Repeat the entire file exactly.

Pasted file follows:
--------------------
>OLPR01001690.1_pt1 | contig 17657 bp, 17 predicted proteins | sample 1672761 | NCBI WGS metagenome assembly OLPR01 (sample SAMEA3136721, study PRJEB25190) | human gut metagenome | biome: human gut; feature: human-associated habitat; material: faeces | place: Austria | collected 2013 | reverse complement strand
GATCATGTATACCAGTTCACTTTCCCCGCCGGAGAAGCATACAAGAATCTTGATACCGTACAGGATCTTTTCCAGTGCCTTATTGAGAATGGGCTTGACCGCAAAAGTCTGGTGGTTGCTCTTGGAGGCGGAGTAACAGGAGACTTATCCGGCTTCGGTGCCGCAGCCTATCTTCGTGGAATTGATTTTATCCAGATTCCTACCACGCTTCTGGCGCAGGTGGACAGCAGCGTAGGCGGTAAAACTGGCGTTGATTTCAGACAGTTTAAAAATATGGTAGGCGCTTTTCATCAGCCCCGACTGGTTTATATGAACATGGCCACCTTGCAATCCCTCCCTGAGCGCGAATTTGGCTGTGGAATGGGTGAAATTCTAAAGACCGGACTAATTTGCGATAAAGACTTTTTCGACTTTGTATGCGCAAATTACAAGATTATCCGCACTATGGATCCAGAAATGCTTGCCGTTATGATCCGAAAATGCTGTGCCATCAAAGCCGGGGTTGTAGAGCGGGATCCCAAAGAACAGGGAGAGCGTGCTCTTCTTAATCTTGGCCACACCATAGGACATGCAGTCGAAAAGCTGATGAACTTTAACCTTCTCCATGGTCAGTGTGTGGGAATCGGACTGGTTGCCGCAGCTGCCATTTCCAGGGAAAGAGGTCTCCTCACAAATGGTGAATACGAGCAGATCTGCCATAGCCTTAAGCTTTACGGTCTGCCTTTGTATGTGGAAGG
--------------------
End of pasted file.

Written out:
>OLPR01001690.1_pt1 | contig 17657 bp, 17 predicted proteins | sample 1672761 | NCBI WGS metagenome assembly OLPR01 (sample SAMEA3136721, study PRJEB25190) | human gut metagenome | biome: human gut; feature: human-associated habitat; material: faeces | place: Austria | collected 2013 | reverse complement strand
GATCATGTATACCAGTTCACTTTCCCCGCCGGAGAAGCATACAAGAATCTTGATACCGTACAGGATCTTTTCCAGTGCCTTATTGAGAATGGGCTTGACCGCAAAAGTCTGGTGGTTGCTCTTGGAGGCGGAGTAACAGGAGACTTATCCGGCTTCGGTGCCGCAGCCTATCTTCGTGGAATTGATTTTATCCAGATTCCTACCACGCTTCTGGCGCAGGTGGACAGCAGCGTAGGCGGTAAAACTGGCGTTGATTTCAGACAGTTTAAAAATATGGTAGGCGCTTTTCATCAGCCCCGACTGGTTTATATGAACATGGCCACCTTGCAATCCCTCCCTGAGCGCGAATTTGGCTGTGGAATGGGTGAAATTCTAAAGACCGGACTAATTTGCGATAAAGACTTTTTCGACTTTGTATGCGCAAATTACAAGATTATCCGCACTATGGATCCAGAAATGCTTGCCGTTATGATCCGAAAATGCTGTGCCATCAAAGCCGGGGTTGTAGAGCGGGATCCCAAAGAACAGGGAGAGCGTGCTCTTCTTAATCTTGGCCACACCATAGGACATGCAGTCGAAAAGCTGATGAACTTTAACCTTCTCCATGGTCAGTGTGTGGGAATCGGACTGGTTGCCGCAGCTGCCATTTCCAGGGAAAGAGGTCTCCTCACAAATGGTGAATACGAGCAGATCTGCCATAGCCTTAAGCTTTACGGTCTGCCTTTGTATGTGGAAGG